Troubleshooting Mic Problems In Sound Reinforcement

by Bruce Bartlett, Crown International

Suppose you're listening to your PA mix during a worship service or concert. Something doesn't sound right. Maybe the choir mics are feeding back, an acoustic guitar sounds boomy,  the person at the lectern sounds filtered, or you can't hear the piano. Let's assume that the mixer and speakers are working normally and are set up correctly. That leaves the instruments, microphones and their placement as the sources of the problem. How can you pinpoint what's wrong, and how can you fix it? This guide offers some tips on solving mic-related sound problems. Read down the list of "bad sound" descriptions until you find one matching what you hear. Then try the solutions (during a rehearsal) until your problem disappears. I wont mention EQ fixes because were focusing on mic issues.Before you start, check for faulty cables and connectors. Also check all control positions; rotate knobs and flip switches to clean the contacts; unplug and plug-in connectors; clean connectors with a cleaning fluid such as DeoxIT from

FEEDBACK (the sound system squeals when you turn up a microphones volume)

  •  Place the mic closer to the sound source. For example, mike a choir about 18 inches from the front row and 18 inches over the head height of the back row.
  • Ask the person being miked to get closer to their microphone or to talk more loudly.
  • Use a noise-canceling (differential) mic, either hand-held or headworn (Figure 1).


Figure 1. An example of a noise-canceling headworn mic, the Crown CM-311A

  • Use a directional mic (cardioid, supercardioid, or hypercardioid) instead of an omnidirectional mic.
  • The more mics that are on at any one time, the poorer the gain-before-feedback. Mute unused mics. Use only two or three mics on a choir if possible.
  • If the mic is a cardioid, aim its dead rear at the floor monitors unless its a choir mic (Check out the mics polar pattern in its data sheet.)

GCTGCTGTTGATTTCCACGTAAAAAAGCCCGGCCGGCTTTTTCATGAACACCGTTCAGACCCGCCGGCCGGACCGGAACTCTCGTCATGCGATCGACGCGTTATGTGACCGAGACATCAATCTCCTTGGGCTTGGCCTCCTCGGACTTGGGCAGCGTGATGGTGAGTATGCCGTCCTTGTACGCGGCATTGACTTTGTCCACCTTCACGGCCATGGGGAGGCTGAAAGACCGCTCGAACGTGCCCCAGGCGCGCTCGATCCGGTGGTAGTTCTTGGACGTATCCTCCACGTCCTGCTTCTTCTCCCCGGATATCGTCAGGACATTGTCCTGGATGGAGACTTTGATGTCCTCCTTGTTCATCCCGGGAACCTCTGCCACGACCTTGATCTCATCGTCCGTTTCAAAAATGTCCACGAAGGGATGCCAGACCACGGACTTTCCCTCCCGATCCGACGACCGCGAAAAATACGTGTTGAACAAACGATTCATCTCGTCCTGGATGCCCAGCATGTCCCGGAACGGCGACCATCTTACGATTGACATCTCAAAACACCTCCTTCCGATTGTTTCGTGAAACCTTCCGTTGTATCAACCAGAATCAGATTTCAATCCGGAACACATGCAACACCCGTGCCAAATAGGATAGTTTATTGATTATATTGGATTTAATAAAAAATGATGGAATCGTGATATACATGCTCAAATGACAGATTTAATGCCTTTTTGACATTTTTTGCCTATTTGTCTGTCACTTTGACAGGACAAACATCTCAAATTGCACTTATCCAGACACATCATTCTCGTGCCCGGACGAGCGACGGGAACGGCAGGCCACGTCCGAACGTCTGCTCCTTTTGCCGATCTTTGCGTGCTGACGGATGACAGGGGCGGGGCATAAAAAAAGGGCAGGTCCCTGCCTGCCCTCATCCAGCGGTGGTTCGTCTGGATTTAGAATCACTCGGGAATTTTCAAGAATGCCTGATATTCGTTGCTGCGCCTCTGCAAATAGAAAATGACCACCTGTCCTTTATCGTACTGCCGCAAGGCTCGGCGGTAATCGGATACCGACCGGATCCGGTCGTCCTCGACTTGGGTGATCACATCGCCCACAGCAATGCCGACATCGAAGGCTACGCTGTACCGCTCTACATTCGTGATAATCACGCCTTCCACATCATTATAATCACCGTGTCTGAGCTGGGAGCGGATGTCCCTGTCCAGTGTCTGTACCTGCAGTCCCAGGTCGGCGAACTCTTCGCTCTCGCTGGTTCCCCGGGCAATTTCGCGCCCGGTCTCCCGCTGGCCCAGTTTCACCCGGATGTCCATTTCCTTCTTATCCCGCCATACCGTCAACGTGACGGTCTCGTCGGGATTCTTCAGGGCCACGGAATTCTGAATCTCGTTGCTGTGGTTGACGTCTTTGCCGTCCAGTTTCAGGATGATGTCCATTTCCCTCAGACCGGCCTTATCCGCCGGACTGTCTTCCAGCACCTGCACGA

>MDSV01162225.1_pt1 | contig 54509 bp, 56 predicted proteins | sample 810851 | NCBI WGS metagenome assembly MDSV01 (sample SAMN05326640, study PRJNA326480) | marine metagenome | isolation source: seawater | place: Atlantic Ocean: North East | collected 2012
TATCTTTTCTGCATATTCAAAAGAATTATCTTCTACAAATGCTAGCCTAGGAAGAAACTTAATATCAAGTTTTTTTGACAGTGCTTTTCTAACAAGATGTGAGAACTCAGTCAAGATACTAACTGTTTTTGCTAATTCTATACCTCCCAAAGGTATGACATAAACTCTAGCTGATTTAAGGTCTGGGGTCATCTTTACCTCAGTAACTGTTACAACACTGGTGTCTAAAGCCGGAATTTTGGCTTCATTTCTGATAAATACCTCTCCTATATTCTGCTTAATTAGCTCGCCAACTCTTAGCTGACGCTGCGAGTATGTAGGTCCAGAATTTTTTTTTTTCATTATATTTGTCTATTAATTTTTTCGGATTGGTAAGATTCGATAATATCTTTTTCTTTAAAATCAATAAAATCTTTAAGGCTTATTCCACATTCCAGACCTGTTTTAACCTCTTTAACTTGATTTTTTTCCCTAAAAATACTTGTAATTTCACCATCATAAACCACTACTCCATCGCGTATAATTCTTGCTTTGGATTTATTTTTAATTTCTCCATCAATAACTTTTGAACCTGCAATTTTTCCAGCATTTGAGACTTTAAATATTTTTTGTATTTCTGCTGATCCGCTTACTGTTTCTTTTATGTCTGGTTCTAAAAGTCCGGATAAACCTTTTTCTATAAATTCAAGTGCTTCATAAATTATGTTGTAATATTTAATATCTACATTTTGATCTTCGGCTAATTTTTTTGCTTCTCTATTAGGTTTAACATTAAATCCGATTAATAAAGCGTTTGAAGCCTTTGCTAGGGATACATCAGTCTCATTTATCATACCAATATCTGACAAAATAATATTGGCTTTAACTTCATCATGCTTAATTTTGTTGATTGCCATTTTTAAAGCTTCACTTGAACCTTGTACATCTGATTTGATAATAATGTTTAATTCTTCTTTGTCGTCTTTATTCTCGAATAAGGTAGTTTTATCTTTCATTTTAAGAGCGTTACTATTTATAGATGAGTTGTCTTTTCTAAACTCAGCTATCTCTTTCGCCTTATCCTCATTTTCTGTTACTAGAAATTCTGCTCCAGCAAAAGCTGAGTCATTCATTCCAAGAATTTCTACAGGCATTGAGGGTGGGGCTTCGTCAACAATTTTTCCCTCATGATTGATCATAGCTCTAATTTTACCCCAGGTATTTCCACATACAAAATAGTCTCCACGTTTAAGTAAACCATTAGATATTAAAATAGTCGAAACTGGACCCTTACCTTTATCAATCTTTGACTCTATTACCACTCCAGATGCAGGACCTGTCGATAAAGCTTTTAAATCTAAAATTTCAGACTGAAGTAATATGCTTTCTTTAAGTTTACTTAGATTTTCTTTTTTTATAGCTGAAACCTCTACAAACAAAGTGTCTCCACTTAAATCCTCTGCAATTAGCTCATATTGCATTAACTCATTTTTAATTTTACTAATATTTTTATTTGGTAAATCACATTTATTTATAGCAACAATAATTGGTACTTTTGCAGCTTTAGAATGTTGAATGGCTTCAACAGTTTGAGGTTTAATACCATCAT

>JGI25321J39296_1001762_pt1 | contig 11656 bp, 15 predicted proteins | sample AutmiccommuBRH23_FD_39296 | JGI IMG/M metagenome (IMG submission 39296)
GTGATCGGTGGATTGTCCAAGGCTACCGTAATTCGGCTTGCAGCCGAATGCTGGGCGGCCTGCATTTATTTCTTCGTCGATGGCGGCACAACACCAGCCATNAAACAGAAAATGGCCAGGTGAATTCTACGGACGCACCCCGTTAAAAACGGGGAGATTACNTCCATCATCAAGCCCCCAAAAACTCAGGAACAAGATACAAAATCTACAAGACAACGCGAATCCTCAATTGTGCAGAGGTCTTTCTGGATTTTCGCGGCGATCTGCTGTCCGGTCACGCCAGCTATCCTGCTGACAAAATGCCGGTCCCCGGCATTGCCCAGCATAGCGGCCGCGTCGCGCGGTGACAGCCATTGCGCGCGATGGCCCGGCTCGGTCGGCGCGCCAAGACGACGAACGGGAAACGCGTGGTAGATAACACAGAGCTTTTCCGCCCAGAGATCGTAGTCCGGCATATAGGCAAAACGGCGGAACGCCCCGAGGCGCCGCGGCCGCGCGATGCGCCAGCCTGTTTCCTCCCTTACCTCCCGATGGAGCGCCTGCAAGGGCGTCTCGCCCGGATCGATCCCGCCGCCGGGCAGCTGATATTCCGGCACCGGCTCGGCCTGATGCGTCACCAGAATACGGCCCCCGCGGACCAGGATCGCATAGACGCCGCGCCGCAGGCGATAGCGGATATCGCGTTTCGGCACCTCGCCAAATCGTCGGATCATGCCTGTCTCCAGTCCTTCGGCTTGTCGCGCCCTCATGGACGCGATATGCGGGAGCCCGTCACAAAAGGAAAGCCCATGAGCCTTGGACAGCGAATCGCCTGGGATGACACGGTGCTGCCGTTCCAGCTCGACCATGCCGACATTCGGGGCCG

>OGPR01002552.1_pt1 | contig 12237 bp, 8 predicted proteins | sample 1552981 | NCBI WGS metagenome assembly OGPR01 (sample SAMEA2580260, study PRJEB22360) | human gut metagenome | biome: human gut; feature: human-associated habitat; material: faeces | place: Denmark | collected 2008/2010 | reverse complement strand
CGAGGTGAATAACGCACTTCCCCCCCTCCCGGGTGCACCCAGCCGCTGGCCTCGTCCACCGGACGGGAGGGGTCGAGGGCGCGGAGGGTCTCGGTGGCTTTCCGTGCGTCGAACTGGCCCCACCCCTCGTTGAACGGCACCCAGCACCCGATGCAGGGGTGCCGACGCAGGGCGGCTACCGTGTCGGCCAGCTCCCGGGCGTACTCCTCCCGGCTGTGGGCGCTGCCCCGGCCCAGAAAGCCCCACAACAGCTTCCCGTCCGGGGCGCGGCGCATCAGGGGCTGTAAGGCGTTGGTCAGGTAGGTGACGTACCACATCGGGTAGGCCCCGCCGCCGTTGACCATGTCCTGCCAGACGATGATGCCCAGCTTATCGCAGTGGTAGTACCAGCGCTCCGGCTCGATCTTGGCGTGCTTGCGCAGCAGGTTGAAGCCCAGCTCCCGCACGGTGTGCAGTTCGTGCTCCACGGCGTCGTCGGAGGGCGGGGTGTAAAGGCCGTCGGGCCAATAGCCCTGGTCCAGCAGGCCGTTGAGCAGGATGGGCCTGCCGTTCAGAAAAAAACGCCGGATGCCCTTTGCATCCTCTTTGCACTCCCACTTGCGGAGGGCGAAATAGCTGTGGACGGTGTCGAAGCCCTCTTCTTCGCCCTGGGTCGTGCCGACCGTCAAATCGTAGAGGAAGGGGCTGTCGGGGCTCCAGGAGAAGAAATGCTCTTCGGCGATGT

• If the mic is a supercardioid, its least-sensitive region is 125 degrees away from the front. Aim the null at the floor monitors (Figure 2) unless its a choir mic.

Figure 2. Aiming the null of a supercardioid polar pattern at a floor monitor.

  • If the mic is a hypercardioid, its least-sensitive region is 110 degrees away from the front axis.
  • Aim the null at the floor monitors unless its a choir mic.
  • Consider using an automatic feedback suppressor

If the mic is a condenser type, be sure that phantom power is switched on at the mixer for that mics input channel.

  • Replace the cable.
  • Replace the mic.
  • Check the snake channel for that mic.
  • Be sure the mic and its cables are plugged in.
  • If the mic has a switch, be sure it is turned on. 

If the sound is distant or muddy due to leakage between mics, try the following: 

  • Place the microphones closer to their sound sources.
  • Spread the instruments farther apart to reduce the level of the leakage.
  • Use directional microphones (such as cardioids).
  • Pick up the electric instruments direct.
  • Use clear Plexiglass panels around the drummer.
  • Deaden the stage acoustics (add absorptive material).
  • Filter out frequencies below the lowest note of each instrument

Is the sound muddy because the high frequencies are weak?  Does the mix have a dull or muffled sound?  Try the following: 

  • Use microphones with better high-frequency response, or use condenser mics instead of dynamics.
  • Change the mic placement. Put the mic in a spot where there are sufficient high frequencies. Keep the high-frequency sources (such as cymbals) on-axis to the microphones.Make sure the mic user is singing or talking into the front of the mic.
  • Use small-diameter microphones, which generally have a flatter response off-axis.
  • If a guitar or drum set sounds dull without amplification, consider asking the musician to replace guitar strings or drum heads.

If your mix sounds unclear in general, try these steps: 

  • Consider using fewer instruments in the musical arrangement.
  • Mute unused mics. The more mics that are on, the muddier the sound.

The kick-drum sound you're getting might be flabby instead of punchy. These suggestions might help: 

  • Listen to the kick drum without amplification and make sure it sounds punchy. Maybe it needs a new head, a harder beater, or retuning.
  • Remove the front head and damp the kick drum with a pillow or blanket.
  • Mike the kick drum next to the center of the head near the beater.
  • Use a wooden beater if it suits the music and the drummer allows it.

If you hear the gritty sound of distortion, try the following: 

  • If the mic preamp is clipping, increase the input attenuation (reduce the input gain), or plug in a pad between the microphone and mic input.
  • If you still hear distortion, switch in the pad built into the microphone (if any).